Oprah goes to Auschwitz
Oprah, the most important marketing tool for any author, yesterday made her latest "Book Club" choice: Elie Wiesel's Night.
After the debacle of James Frey's truth-challenged "memoir," A Million Little Pieces, which Oprah defended by phone on Larry King Live (and it was a sort of half-baked defense at that), she needed to find a book for her audience whose truth is indisputable and whose message carries real power.
Night is a slim volume, but its weight is immense. It is the story of Wiesel's experiences in a Nazi concentration camp--a tale of horror as seen through the eyes of a teenage boy who can't understand why God would allow it to happen to him and his family. Unlike the Frey book, it wasn't duded up with half-truths in the hopes of its author scoring a three-book/three-picture deal. If Oprah's readers thought the Faulkner was hard to read, I wonder what they'll think of this.
I read Night for the Human Rights course I took under "Dr. March," about whom I've written here before. He and I had another long lunch together recently. He's just back from his annual Christmastime tour of Polish death camps. Yes, you read that right. For a decade, he's taken a group of students each year over the holiday break to nine sites across Poland--always in the dead of winter because, he says, "then you get the full impact of the place...we're in five layers of clothes to keep warm and you think of the prisoners who lived through winters there in bare feet, wearing only cotton pajamas...you can find no better testament to the strength of the human will to survive."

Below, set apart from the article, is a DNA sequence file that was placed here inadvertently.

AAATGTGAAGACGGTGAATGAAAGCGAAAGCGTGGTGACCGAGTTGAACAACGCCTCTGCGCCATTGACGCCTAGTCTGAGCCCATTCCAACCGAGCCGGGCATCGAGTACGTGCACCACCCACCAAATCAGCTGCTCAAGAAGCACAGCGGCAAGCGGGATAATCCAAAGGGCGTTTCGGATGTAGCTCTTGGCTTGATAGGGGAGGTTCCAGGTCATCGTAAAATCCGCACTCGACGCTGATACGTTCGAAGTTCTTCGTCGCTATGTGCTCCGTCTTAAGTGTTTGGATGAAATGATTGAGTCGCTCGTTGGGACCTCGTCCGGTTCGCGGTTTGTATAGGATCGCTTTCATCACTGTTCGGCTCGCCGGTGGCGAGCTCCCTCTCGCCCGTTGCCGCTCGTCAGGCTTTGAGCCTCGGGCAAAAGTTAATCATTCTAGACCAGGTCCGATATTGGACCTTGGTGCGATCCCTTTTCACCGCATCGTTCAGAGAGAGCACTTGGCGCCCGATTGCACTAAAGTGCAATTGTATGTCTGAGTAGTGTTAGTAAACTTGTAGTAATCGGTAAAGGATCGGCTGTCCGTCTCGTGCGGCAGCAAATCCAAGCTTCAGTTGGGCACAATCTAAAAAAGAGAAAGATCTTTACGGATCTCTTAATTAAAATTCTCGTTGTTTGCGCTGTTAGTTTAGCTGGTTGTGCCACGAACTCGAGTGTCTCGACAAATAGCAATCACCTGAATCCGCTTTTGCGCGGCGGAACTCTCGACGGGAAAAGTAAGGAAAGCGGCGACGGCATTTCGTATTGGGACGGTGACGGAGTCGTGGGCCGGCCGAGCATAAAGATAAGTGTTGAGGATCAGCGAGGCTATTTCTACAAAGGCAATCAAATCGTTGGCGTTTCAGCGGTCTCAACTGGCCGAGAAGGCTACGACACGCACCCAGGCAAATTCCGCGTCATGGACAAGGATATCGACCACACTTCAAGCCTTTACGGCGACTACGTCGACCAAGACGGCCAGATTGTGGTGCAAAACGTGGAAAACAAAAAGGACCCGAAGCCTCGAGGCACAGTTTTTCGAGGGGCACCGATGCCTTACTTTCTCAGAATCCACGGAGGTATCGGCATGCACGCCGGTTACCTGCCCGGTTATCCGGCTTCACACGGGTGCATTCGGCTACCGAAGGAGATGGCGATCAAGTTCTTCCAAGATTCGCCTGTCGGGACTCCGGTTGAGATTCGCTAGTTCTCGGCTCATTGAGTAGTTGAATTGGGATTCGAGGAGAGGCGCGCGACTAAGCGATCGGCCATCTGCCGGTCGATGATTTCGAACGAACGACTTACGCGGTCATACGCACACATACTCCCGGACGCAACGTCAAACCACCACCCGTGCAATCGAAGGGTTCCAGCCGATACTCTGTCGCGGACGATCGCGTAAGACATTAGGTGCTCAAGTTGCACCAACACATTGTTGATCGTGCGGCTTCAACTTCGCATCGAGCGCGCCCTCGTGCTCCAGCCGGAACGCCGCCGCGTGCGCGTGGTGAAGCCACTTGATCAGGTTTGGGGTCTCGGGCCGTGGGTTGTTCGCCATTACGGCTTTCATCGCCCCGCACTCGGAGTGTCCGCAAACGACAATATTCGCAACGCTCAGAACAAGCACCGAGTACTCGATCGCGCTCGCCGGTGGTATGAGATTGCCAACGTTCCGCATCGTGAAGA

Oprah says she will accompany author Wiesel to Auschwitz soon.
Dr. March says I should go along when he takes his next group abroad in December. "It is a transformative experience. You should do it and write about it," he said. "No, you must do it."
Then he sent me a reading list to help me prepare for the trip. I think he's serious.
I will reread Night.